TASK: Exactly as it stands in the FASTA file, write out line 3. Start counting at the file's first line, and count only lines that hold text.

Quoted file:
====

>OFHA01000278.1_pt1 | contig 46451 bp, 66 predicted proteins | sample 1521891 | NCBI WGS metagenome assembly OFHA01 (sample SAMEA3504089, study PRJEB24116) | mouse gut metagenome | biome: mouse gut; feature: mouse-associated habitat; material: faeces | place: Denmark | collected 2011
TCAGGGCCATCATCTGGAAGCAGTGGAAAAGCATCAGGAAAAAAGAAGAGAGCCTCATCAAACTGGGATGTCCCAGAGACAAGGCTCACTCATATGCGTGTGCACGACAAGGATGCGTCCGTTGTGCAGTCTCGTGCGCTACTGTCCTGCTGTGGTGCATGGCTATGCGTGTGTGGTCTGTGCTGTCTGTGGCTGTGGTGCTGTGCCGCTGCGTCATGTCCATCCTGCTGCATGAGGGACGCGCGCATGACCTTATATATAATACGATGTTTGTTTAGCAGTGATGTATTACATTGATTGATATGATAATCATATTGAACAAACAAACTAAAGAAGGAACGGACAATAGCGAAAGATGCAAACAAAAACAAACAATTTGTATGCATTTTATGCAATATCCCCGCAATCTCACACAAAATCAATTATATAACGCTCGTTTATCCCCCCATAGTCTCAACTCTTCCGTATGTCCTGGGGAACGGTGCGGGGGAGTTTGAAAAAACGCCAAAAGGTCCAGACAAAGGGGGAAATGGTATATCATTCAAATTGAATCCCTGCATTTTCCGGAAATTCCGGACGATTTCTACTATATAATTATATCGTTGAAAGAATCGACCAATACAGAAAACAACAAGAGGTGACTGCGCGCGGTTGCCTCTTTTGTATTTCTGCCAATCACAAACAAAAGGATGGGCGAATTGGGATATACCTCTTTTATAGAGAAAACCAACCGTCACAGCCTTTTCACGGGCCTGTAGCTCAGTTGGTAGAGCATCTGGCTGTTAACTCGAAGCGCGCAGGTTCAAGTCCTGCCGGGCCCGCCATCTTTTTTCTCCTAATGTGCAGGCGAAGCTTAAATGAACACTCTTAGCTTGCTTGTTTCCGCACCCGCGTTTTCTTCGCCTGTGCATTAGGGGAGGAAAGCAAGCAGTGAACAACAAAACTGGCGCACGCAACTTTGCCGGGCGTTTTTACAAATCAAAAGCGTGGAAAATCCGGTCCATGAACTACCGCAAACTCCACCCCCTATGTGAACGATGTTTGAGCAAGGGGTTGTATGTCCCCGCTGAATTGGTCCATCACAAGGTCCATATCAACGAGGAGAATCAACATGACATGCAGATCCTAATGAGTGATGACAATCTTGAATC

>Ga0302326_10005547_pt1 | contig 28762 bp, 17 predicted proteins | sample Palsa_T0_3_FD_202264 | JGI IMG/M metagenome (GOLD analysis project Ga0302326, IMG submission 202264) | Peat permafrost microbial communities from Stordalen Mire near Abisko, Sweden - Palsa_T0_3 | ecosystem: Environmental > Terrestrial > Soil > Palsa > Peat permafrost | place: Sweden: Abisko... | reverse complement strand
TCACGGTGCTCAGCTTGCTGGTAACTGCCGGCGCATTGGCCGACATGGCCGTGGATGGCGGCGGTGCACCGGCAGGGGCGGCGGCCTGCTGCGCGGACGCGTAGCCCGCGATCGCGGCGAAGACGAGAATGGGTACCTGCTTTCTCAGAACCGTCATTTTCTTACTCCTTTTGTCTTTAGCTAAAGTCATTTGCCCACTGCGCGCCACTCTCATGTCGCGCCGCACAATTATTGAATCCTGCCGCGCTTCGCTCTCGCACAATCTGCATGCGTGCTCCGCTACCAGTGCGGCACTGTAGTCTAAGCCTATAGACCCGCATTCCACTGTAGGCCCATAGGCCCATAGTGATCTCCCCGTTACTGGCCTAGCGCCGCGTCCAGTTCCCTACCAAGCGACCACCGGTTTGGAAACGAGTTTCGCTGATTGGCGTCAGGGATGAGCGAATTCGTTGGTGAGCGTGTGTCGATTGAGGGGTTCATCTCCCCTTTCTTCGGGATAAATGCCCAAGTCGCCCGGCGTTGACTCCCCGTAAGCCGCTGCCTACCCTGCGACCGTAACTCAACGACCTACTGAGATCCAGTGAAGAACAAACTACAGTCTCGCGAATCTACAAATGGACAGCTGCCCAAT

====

>Ga0302326_10005547_pt1 | contig 28762 bp, 17 predicted proteins | sample Palsa_T0_3_FD_202264 | JGI IMG/M metagenome (GOLD analysis project Ga0302326, IMG submission 202264) | Peat permafrost microbial communities from Stordalen Mire near Abisko, Sweden - Palsa_T0_3 | ecosystem: Environmental > Terrestrial > Soil > Palsa > Peat permafrost | place: Sweden: Abisko... | reverse complement strand